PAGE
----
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New Scholarship on Religion and Literature, 2000-2012 (November 2013): Reference Works

By Miriam Elizabeth Burstein

Reference Works

Rebecca Lemon et al.’s The Blackwell Companion to the Bible in English Literature is, as the editors explain in their introduction, targeted at an undergraduate audience, and therefore deliberately limits itself to major authors and topics in the English tradition; as a result, there are very few self-identified Catholic authors after the medieval period, and virtually no Jews.  Each historical period is prefaced with a brief overview of major developments in theology, trends in Bible reading, and, as applicable, Biblical scholarship.  Individual essays introduce students to some of the core debates about interpreting the role of the Bible in each text, down to the problem of which Bible or Bibles the writer might have accessed; moreover, they also demonstrate how Biblical genres, and not just Biblical quotations, should affect our readings of these works.  Andrew Hass et al.’s The Oxford Handbook of English Literature and Theology overlaps notably with the Blackwell Companion.  Despite David Jasper’s celebratory account of literature and religion’s new openness to multicultural, postcolonial, and popular texts, the essays themselves largely cover major authors and familiar literary-historical stops.  The editors divide the collection into seven sections, covering such topics as historical overviews, major authors, and key themes.  As one might expect, the handbook devotes considerable time to English Bibles, including both a general overview and an entire section of ten essays devoted to the Bible as literature.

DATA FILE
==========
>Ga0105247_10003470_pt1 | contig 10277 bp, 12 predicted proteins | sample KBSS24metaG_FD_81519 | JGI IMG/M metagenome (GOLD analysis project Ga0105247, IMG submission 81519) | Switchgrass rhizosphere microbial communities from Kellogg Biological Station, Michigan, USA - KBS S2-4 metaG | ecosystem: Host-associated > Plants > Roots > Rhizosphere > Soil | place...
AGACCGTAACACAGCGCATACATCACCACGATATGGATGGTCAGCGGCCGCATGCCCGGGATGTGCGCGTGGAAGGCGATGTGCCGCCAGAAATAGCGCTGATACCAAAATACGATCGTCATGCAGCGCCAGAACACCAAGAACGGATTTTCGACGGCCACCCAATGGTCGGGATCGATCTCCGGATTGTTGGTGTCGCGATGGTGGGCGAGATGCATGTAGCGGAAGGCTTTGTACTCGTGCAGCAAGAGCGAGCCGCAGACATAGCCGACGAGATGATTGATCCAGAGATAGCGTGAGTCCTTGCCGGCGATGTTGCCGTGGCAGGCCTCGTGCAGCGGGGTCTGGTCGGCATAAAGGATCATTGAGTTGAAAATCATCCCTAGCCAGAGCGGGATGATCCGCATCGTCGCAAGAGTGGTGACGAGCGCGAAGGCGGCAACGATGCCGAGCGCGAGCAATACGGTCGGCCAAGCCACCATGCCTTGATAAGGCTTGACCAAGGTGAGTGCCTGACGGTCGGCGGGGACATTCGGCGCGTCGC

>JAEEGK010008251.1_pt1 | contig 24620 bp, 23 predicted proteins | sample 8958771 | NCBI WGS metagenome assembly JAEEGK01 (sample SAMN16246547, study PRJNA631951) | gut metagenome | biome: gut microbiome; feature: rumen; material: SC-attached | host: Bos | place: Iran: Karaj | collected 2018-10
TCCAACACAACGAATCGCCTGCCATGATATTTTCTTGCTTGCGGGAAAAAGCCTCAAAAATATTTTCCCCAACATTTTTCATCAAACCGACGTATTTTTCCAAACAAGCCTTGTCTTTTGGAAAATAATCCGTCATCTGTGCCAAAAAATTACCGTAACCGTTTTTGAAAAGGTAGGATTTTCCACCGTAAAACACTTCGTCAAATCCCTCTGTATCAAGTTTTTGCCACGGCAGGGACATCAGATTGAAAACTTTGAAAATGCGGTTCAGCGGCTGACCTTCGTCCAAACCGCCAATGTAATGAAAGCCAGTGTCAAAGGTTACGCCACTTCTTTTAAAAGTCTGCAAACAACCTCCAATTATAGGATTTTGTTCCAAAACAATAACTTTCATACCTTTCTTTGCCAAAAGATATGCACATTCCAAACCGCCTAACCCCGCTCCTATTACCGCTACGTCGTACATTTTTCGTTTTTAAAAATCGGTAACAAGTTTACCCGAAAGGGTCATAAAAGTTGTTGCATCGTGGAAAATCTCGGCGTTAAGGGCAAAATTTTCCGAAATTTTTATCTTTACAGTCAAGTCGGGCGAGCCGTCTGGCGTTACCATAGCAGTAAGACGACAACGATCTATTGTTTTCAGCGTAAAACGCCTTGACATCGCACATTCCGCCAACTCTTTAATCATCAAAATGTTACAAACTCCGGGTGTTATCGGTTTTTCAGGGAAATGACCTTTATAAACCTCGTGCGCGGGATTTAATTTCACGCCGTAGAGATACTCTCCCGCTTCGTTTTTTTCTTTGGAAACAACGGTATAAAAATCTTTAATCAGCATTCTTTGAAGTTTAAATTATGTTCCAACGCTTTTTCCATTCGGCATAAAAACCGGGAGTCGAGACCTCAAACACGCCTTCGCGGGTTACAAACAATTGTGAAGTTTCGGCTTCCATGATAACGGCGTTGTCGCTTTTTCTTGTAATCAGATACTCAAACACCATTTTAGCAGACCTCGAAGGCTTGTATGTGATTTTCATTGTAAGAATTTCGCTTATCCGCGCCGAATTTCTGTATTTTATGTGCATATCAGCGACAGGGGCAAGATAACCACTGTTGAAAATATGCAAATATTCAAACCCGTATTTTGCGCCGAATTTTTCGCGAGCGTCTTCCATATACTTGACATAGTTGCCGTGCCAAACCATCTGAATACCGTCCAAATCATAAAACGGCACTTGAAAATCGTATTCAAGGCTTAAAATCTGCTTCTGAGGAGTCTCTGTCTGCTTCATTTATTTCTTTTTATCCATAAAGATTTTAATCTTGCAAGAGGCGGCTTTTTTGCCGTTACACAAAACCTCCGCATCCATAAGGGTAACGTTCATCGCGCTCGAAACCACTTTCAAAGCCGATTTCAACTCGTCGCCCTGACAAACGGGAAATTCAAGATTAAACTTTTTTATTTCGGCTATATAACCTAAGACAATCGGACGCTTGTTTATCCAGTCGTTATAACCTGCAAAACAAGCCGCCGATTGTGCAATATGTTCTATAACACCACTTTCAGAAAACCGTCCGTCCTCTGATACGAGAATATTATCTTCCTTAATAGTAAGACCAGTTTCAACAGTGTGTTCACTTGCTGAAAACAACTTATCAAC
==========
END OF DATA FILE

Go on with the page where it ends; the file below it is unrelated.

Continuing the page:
Although the subtitle of Nancy M. Tischler’s Encyclopedia of Contemporary Christian Fiction: From C. S. Lewis to Left Behind may make readers suspect that the book is devoted to pop Christian fiction, the contents cover a wide and sometimes unexpected range of authors: Dan Brown and Thomas Kinkade coexist with Robert Olen Butler Jr. and Toni Morrison.  The entries consist of biographical details, an overview of the author’s major works, reception history, any prizes, and primary and secondary bibliographies.  As Tischler admits in her introduction, some of the authors have only a tenuous connection to the Christian tradition, if that.  The two-volume Encyclopedia of Catholic Literature, edited by Mary Reichardt, is also catholic in the other sense, featuring essays on everyone from Catherine of Siena to Denise Levertov.  Reichardt includes Anglo-Catholics like Christina Rossetti  and T. S. Eliot under the “Catholic” rubric; as she explains in her preface, “Catholic” refers to the work itself, and not necessarily to the author.  Multiple tables of contents allow the reader to search by date, gender, and genre.  Each alphabetically arranged entry, usually from ten to twelve pages in length, focuses on one work, prefaced by a biographical overview and followed by a short reception history.  At times, the assessments veer well over to the hagiographical, as in the entry on Hilaire Belloc’s The Path to Rome, and there is no effort at comprehensiveness.

R. Chris Hassel Jr.’s Shakespeare’s Religious Language: A Dictionary, part of the “Athlone Shakespeare Dictionaries” series, is a sacred counterpart of sorts to Eric Partridge’s profane (and famous) Shakespeare’s Bawdy.  Most of Hassel’s definitions of religious terms and proper names come in three parts: a definition of the term; an analysis of its varied manifestations in Shakespeare’s works; and a set of primary and secondary sources, ranging from the Church Fathers to Stephen Greenblatt.  Hassel’s efforts to contextualize his entries extend the work’s usefulness beyond its immediate target.